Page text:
Tennessee to Consider Nullifying Executive Orders and Supreme Court Decisions

— Reprinted with Permission of

Where shall I make complaint, Fathers of the Senate, that our country is being rent asunder and is the victim of all the most reckless of men; to whom shall I appeal? Shall I turn to the Roman people, who are so corrupted by largess that they offer themselves and all their fortunes for sale? Shall I appeal to you, Fathers of the Senate, whose authority is the plaything of all the basest and most criminal of men? — “Invective Against Marcus Tullius,” attributed to Sallust

President Obama has seized power not granted to the executive branch and the Congress seems full of “representatives” determined to act as his accomplices in the obliteration of the Constitution.

In order to check this abuse, the state legislature of Tennessee might soon have the opportunity to render all unconstitutional executive orders and Supreme Court decisions null and void within the borders of that state.

Christ Troupis Book

A pair of companion bills working their way through the two houses of the state legislature (HB 1828 and SB 1790) would amend the Tennessee state code to prohibit “state and local governments from enforcing, administering, or cooperating with the implementation, regulation, or enforcement of any federal executive order or U.S. supreme court opinion unless the general assembly first expressly implements it as the public policy of the state.”

Beyond the potential protections this bill affords for the right of citizens of the Volunteer State to keep and bear arms (as guaranteed by the Second Amendment and threatened by President Obama’s flurry of fiats), it could stop at the state borders enforcement of numerous unconstitutional programs and policies of the federal government.

These proposals are, of course, consistent with the intent of the Founders. The Constitution as drafted and ratified created the federal government and granted to it a very limited sphere of authority. Power over those areas not specifically enumerated as federal prerogatives were reserved to the states and to the people, as set out in the 10th Amendment.

James Madison explained the process in Federalist, No. 45, where he counseled states to “refuse to cooperate with officers of the Union” when those officers are trying to carry out federal mandates not within the narrow purview of the central government.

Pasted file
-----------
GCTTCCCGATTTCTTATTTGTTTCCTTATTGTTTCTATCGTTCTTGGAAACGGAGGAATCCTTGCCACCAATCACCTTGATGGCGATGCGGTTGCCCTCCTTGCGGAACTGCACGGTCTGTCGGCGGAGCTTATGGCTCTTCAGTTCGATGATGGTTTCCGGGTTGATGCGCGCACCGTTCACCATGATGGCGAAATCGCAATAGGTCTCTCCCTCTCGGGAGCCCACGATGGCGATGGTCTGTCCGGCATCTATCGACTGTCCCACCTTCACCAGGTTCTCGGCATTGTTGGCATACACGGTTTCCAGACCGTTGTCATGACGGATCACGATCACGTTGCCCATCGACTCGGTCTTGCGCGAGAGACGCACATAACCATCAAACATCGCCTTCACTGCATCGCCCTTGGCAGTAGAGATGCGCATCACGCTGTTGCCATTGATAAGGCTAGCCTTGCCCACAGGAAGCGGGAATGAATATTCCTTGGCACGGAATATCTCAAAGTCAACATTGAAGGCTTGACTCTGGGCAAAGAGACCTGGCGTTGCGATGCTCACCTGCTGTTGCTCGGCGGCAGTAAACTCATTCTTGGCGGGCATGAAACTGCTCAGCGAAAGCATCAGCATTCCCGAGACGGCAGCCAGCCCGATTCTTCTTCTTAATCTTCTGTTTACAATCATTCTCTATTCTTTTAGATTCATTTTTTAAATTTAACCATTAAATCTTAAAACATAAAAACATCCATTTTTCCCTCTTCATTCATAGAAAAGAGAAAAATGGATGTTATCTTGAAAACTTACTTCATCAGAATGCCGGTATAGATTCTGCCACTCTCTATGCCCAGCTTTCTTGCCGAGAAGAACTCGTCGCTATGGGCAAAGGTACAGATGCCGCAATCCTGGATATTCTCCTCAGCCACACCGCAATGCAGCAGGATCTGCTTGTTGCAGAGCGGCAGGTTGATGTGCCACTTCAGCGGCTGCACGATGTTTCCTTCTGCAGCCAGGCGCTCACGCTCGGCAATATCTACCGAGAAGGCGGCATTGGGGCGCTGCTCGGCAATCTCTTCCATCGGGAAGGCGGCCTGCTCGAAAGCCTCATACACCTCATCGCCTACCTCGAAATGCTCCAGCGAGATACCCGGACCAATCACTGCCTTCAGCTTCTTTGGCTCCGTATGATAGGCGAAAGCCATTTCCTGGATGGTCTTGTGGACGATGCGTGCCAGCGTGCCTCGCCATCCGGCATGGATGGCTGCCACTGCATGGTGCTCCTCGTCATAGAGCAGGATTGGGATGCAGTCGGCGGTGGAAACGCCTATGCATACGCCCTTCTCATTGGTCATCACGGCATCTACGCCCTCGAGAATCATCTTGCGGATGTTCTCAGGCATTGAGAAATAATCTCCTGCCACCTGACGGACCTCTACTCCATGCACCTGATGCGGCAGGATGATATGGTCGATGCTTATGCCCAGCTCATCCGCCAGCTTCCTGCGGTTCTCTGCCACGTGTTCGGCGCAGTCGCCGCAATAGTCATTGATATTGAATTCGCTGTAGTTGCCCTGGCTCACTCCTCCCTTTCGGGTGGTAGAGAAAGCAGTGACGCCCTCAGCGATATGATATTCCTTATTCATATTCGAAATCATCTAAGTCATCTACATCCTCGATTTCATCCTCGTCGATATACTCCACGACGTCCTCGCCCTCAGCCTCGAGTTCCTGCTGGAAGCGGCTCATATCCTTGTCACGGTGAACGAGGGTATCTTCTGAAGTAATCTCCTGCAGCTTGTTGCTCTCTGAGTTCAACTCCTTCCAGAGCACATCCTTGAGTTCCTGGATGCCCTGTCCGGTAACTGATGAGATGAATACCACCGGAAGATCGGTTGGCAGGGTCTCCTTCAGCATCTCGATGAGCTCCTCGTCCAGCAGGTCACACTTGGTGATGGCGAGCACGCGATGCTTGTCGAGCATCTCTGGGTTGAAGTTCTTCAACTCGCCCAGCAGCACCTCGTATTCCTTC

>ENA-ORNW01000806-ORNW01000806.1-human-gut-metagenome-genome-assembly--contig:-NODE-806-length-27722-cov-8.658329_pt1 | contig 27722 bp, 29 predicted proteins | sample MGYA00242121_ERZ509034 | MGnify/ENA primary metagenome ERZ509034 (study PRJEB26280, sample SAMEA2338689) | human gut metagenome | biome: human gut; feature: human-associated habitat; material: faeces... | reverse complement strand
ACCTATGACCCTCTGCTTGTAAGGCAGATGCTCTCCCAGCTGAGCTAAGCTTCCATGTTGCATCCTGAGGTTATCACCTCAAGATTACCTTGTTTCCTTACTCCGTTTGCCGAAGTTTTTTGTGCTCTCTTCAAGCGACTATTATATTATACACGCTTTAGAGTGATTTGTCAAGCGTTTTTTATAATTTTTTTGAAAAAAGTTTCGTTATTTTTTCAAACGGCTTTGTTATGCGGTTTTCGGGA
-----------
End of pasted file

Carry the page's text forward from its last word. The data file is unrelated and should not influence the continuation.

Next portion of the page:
This act of refusal by states to cooperate in violating the Constitution is called nullification.

Nullification is, as Thomas Jefferson wrote, the “rightful remedy” to federal overreach and on November 10, 1798, the Kentucky state legislature adopted the following resolution regarding the legitimate scope of federal authority and the power of the states to keep the former within its appropriate, constitutionally delegated boundaries:

That the several states composing the United States of America, are not united on the principle of unlimited submission to their general government; but that by compact, under the style and title of a Constitution for the United States, and of amendments thereto, they constituted a general government for special purposes, delegated to that government certain definite powers, reserving, each state to itself the residuary mass of right to their own self-government; and that whensoever the general government assumes undelegated powers, its acts are unauthoritative, void, and of no force: That to this compact each state acceded as a state, and is an integral party, its co-states forming as to itself, the other party: That the government created by this compact was not made the exclusive or final judge of the extent of the powers delegated to itself; since that would have made its discretion, and not the Constitution, the measure of its powers; but that, as in all other cases of compact among parties having no common judge, each party has an equal right to judge for itself, as well of infractions, as of the mode and measure of redress.